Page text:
Mexican President Enrique Pena Nieto, (L) Canadian Prime Minister Justin Trudeau (C) and U.S. President Barack Obama take part in a news conference during the North American Leaders' Summit in Ottawa, Canada, on June 29, 2016.
Kevin Lamarque—Reuters
By David Von Drehle
June 30, 2016

At a press conference in Canada on Wednesday, President Obama indulged himself in what he referred to as “a rant” about the meaning of the word “populist.” Like most rants, it was more spirited than factual—and it revealed an interesting blind spot in the way American liberals construe U.S. history.

Obama’s trigger was the use of the word “populism” to describe the divisive and conspiratorial politics of Donald Trump. “I’m not prepared to concede the notion that some of the rhetoric that’s been popping up is populist,” the president declared during a joint appearance with the leaders of Canada and Mexico.

Populism, he insisted, has to do with protecting the little guy against powerful corporate interests, guaranteeing educational opportunity regardless of wealth, and insuring a fair shake for workers. “I suppose that makes me a populist,” Obama said.

“They don’t suddenly become a populist because they say something controversial in order to win votes,” he said. “That’s not the measure of populism; that’s nativism or xenophobia … or it’s just cynicism,” he continued. “Somebody who labels us versus them, or engages in rhetoric about how we’re going to look after ourselves and take it to the other guy, that’s not the definition of populism.”

In fact, the history of American populism is full of nativism and xenophobia, not to mention racism and religious bigotry. This used to be widely understood.

Populism, American-style, has its roots in the economic upheaval of the early industrial age, when subsistence farming gave way to modern trade-based society. In the late 19th century, farmers found themselves increasingly dependent on railroads to take their crops to distant markets. Controlled by trans-Atlantic financiers and their hand-picked elected officials, the railroads were exactly the sort of powerful corporate interest that Obama had in mind.

The Farmers Alliance movement of the 1870s and 1880s—with support from some labor organizations—evolved into a Populist party that surged to national prominence in the 1896 presidential election. Stoked by resentment over the crushing recession of 1893, the Populists helped to lift William Jennings Bryan to the Democratic nomination at a convention where Bryan denounced international financiers in his famous “Cross of Gold” speech.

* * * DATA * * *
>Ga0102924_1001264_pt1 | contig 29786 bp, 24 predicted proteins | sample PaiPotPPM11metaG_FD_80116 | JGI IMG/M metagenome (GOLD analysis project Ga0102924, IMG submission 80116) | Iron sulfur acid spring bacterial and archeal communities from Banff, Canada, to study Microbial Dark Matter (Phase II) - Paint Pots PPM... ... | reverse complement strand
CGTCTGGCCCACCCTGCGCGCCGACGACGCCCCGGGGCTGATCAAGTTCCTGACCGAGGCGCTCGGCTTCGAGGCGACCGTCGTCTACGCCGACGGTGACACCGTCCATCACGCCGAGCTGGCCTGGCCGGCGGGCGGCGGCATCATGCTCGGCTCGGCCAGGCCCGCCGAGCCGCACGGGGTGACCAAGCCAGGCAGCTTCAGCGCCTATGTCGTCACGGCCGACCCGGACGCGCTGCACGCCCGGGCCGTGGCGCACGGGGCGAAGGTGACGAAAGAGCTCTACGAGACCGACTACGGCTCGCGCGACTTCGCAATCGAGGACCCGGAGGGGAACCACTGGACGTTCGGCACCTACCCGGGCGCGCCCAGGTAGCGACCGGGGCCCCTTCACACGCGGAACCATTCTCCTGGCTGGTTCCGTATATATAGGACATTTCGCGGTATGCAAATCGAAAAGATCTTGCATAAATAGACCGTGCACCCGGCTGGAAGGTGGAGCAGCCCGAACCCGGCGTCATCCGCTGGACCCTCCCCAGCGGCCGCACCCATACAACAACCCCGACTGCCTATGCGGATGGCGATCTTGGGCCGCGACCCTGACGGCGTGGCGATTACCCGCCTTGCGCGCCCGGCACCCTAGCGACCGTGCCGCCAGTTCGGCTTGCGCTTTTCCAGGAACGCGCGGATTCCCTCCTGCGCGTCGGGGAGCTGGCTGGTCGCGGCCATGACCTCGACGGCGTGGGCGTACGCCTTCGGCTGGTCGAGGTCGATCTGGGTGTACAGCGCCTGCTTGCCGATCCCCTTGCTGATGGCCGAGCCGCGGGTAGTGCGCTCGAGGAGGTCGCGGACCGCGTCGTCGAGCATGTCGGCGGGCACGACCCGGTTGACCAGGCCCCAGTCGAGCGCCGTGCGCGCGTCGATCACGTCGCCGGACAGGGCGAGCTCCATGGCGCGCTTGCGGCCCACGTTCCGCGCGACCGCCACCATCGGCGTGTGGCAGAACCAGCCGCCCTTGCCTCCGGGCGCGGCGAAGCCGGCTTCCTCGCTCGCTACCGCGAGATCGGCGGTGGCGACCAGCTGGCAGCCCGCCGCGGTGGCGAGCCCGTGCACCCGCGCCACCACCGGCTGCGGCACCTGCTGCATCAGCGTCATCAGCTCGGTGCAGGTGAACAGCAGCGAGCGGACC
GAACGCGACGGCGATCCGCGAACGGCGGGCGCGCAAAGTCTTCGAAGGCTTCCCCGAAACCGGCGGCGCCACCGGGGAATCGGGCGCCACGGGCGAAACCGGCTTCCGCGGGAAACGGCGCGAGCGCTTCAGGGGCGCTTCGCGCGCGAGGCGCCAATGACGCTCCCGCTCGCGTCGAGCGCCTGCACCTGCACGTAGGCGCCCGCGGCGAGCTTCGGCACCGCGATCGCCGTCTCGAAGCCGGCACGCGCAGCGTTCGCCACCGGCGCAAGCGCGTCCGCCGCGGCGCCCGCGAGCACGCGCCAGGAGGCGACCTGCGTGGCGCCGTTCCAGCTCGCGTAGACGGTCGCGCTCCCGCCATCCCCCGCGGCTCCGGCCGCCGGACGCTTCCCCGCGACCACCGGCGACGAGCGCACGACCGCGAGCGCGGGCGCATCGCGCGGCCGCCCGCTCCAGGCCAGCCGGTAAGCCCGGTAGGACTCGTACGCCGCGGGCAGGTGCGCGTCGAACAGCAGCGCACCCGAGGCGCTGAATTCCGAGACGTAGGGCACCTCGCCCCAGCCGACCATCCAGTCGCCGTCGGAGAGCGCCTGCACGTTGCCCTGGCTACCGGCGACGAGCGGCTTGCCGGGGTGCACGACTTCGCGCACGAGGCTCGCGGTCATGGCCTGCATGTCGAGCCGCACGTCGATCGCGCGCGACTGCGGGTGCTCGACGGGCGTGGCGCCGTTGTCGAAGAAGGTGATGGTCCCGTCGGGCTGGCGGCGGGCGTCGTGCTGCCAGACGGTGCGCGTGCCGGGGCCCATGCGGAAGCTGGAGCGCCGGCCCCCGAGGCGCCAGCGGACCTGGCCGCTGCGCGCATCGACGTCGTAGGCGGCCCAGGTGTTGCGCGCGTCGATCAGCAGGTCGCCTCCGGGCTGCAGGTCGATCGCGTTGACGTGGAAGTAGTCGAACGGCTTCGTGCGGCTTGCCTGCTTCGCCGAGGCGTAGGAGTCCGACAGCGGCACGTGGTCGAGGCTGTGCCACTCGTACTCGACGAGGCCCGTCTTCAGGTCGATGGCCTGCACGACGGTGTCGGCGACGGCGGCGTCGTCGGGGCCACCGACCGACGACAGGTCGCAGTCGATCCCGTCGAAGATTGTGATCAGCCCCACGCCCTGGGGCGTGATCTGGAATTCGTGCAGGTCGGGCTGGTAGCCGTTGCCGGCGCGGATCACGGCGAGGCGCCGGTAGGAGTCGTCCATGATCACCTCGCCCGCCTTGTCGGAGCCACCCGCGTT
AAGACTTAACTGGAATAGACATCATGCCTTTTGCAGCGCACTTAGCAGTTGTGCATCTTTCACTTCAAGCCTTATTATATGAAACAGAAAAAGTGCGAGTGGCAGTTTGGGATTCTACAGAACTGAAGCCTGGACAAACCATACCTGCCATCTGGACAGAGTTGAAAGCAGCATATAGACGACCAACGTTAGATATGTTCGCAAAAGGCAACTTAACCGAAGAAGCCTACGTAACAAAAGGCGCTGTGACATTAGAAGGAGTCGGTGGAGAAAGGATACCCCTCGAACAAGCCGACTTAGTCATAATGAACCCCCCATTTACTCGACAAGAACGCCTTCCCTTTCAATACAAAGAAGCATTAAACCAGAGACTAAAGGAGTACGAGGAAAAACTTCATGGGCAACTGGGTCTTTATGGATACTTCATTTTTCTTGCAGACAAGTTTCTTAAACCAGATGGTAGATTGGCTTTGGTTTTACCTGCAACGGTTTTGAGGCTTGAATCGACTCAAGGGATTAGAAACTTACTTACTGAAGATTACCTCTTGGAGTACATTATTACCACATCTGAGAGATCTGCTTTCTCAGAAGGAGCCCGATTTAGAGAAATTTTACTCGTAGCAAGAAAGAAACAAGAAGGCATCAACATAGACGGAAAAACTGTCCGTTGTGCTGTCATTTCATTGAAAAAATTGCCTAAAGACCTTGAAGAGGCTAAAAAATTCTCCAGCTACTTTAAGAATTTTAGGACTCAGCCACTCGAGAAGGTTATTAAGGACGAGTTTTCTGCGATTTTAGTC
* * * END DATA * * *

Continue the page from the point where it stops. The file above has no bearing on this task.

“The man who is employed for wages is as much a business man as his employer,” declared Bryan, in the egalitarian tones that earned him the nickname, “the Great Commoner.” “The merchant at the cross-roads store is as much a business man as the merchant of New York; the farmer who goes forth in the morning and toils all day … is as much a business man as the man who goes upon the Board of Trade and bets upon the price of grain; the miners who go down a thousand feet into the earth … are as much business men as the few financial magnates who, in a back room, corner the money of the world.”

On this note, modern liberals like Obama bring their account of Populism to a ringing end. In this, they’ve followed the lead of author Thomas Frank, whose 2004 bestseller “What’s the Matter With Kansas?” spun a theory of modern politics from a potted history of Midwestern populism. The trouble is, Populism did not end with the 1896 campaign.

By marrying into the Democratic Party, which was dominated by the Jim Crow South, the Populists hitched their wagon to the politics of racism, nativism, and xenophobia. Their conspiratorial view of economics originally led them to reach out to downtrodden African-Americans and oppressed immigrants as fellow soldiers in the battle between us-and-them. But in the first two decades of the 20th century, those same attitudes became entangled with notions of nefarious Yankees, Jewish manipulators, and wage-draining immigrants.

This was the zenith of the Ku Klux Klan, which rose in the years after World War I to political influence from California to Indiana, Oregon to Colorado. “The Klan of the twenties might be best understood as a populist organization,” writes Shawn Lay, editor of “The Invisible Empire in the West.”

Thomas Watson of Georgia epitomized the rancid turn. Starting out as a friend of the little guy, the Populist firebrand morphed into a hateful, xenophobic, and deeply divisive figure. Bryan, too, experienced this ugly evolution. A generation after his 1896 triumph, Bryan climbed the stage at the 1924 Democratic Convention to deliver a speech against a platform plank that would have repudiated the Klan. In helping to defeat the progressive measure, Bryan spoke “with his old-time fire and enthusiasm,” eyewitness Elmer Davis reported in the New York Times.

Populism is not an agenda; it is a way of viewing the world. It can come from the left or the right. It can be progressive or reactionary—or both, in an incoherent mix. It is simply the political expression of the free-floating sense that power corrupts, that those who have power conspire to keep it at the expense of humane and patriotic values. There is a streak of populism is virtually every American—it’s no accident that the opening words of the Constitution are “We the people.” But as long as people are capable of hatreds, resentments, and small-mindedness, populism will never be as simple as Barack Obama would like it to be.

And that, alas, will be a long, long time.

Contact us at editors@time.com.

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